model for your new family. Find couple time.
- This is a learning experience. You can
learn alot about yourself from your new step-family
and each person involved. Be open.
|Dr. Dale on the TODAY Show
August 1st, Monday, 9:00 Hour
Topic: In-Law Relationships
August (Date and Time TBD)
Topic: Empty Nesters
Loving your Spouse and Loving your Children
Having a strong, dynamic, vital love
relationship with your spouse is a wonderful gift to
give your children. The love you feel for your spouse
and the love you feel for your children are different
kinds of love. And you have plenty for each.
There need not be a competition. Don’t get
hung up with whether you love your spouse more or
less than your children. It is futile to ponder whether
you would save your children or your spouse if you
were in a sinking boat. What is
important is not to pit
your spouse and your children against one another
and to make one feel “less loved” than the other.
It is all about balance. Here are some tips to
keep balance in your marriage while raising a family:
- Stay Connected - Be playful, open and
stimulate desire. Touch base
with each other during the day and after a long
- Try New Things Together - Work
for a cause, take a class, do
something you have never done before or something
you let slide that you did when you first met.
- Problem Solve Together - If one of you
has a problem with the other it
becomes a problem for both of you. Find ways to
work it out respectfully.
- Be Nice to Each Other - Don’t take each
other or the marriage for granted. Be respectful,
appreciative and helpful.
- Talk About Things Other Than the Kids -
Current events, classes, community activities, your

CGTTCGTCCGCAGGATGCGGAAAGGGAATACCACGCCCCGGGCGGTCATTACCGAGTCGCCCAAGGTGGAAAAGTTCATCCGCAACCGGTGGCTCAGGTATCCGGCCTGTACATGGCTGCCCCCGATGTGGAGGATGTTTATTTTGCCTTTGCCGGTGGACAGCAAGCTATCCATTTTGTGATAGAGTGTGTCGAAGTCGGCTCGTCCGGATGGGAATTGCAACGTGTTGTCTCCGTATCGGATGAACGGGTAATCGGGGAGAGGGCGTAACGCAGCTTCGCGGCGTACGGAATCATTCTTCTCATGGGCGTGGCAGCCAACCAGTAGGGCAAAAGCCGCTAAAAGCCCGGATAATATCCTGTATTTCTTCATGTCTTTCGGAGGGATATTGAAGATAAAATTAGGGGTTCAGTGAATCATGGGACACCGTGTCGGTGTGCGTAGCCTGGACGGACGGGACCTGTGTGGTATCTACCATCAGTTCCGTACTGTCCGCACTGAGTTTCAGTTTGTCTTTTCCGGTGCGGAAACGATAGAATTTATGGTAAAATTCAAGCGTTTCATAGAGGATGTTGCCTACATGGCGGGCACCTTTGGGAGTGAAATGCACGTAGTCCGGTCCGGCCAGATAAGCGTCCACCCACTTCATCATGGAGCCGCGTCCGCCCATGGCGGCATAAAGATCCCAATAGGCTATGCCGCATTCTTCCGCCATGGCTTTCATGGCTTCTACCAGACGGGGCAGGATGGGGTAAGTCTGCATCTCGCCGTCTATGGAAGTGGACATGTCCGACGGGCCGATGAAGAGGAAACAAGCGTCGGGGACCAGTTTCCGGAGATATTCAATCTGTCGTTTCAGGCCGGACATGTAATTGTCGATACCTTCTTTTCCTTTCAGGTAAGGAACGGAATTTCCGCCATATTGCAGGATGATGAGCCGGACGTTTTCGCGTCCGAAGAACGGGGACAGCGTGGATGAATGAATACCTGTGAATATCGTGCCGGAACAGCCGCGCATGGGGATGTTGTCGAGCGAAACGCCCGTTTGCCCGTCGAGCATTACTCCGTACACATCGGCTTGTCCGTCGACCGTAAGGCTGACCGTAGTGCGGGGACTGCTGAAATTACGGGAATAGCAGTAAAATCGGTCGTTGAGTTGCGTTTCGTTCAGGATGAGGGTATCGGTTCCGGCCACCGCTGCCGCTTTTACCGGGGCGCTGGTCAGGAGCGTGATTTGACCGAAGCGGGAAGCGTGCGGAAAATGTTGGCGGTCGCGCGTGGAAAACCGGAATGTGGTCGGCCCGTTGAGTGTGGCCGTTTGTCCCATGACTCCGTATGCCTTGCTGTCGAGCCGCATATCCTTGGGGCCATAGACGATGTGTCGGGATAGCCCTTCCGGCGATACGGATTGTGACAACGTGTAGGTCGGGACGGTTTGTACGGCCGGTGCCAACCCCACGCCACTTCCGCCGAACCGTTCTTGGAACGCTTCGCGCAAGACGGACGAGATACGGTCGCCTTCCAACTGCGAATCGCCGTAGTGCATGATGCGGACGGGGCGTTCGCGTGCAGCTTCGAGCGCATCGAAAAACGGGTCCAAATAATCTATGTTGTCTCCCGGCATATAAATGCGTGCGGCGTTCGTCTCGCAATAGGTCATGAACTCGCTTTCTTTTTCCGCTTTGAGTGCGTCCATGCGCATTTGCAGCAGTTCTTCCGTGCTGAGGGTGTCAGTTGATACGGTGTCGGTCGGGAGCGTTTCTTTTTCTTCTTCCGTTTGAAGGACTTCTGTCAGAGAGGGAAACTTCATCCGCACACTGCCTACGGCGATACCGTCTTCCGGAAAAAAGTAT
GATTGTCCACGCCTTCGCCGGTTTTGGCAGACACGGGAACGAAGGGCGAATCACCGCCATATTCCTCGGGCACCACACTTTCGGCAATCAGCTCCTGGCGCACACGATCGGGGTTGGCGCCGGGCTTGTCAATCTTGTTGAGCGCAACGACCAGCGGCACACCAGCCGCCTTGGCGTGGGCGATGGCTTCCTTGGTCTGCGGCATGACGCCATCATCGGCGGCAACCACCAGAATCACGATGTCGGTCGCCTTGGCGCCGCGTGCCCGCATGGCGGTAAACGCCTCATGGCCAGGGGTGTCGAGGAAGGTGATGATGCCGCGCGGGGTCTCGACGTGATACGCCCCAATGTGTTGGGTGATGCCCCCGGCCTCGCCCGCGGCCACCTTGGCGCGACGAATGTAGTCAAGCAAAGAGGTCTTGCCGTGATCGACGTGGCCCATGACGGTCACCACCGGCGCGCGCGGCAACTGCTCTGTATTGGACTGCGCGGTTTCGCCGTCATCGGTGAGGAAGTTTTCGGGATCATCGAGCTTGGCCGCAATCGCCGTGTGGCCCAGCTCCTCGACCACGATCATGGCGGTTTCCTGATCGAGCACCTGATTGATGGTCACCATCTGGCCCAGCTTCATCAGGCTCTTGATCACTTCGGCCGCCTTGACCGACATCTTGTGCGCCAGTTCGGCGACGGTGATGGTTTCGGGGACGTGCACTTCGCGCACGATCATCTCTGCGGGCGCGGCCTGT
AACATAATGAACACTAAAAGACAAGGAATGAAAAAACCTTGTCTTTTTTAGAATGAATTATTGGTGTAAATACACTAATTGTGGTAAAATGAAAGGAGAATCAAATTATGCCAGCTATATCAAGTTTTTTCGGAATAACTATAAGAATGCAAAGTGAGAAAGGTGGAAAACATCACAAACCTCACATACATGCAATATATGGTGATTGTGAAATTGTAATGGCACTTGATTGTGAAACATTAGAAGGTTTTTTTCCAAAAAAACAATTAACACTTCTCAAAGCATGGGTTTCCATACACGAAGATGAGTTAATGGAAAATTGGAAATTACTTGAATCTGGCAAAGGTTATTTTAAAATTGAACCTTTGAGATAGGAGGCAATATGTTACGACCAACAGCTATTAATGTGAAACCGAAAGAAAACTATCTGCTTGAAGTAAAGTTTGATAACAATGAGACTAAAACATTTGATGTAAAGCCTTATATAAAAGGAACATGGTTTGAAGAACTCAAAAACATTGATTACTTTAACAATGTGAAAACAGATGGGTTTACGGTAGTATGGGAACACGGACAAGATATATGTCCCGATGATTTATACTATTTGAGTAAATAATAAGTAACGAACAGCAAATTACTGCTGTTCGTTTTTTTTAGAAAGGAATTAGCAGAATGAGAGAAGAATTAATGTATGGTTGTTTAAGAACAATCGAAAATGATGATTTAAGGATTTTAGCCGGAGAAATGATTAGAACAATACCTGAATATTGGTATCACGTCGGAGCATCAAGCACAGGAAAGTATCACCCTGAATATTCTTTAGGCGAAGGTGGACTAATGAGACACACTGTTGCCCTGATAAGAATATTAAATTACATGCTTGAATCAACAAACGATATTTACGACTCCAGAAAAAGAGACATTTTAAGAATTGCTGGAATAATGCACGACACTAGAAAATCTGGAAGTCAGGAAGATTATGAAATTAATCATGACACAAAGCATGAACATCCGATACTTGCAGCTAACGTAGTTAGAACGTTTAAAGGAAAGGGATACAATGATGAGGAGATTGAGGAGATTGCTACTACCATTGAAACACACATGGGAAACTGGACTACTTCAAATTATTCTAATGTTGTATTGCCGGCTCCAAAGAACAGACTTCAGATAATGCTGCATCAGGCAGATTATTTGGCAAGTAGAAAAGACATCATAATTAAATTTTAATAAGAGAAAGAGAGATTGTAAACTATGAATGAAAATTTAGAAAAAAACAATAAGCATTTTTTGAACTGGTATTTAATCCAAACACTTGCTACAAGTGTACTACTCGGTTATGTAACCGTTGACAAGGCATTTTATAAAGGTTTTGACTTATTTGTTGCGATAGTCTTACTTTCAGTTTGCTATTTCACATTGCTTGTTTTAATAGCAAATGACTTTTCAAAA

future, your values.
- Remember What's Important to Your
Spouse - Take interest in what your spouse
values and be aware of what he or she finds
- Have a Fixed Bedtime for your Children
- Create rituals around bedtime such as reading out
loud, talking about the day or cuddling.
Reserve the rest of the evening for your spouse.
Children need structure and parents need private
- Carve out "Couple Time” - Stay away
from the internet, t.v. and cell phone.
Don’t be afraid to lock your bedroom
door or use a do not disturb sign. Explain to your kids
that mom and dad need private time and shouldn’t be
disturbed unless there's an emergency.
Teach your children how to respect your
- Hire a Baby-Sitter or Exchange Child Care
Another Parent - Plan dates. Unless you put it
calendar, it won’t happen. Get away for an overnight
- Demonstrate Your Love for Your Spouse as
Your Children - Everyone needs a hug, a kiss
hearing "I love you".
|I'm OK, You're My Parents
Now in Paperback
I'm Ok, You're My Parents: How to
Guilt, Let Go of Anger, and Create a Relationship
That Works is now in paperback!
DALE V. ATKINS Ph.D. is a licensed psychologist,
lecturer and media commentator who appears
on the Today show.
She has more than twenty-
years of experience as a relationship expert,
focusing on families, couples, parenting, aging well
and stress management.
Dr. Atkins is the author
and/or co-editor of several books including
Sisters; From the Heart: Men and
Their Private Thoughts about their Private Lives;
Families and their Hearing-Impaired Children;
OK, You're My Parents and the soon to be
Wedding Sanity Savers.
Find out more....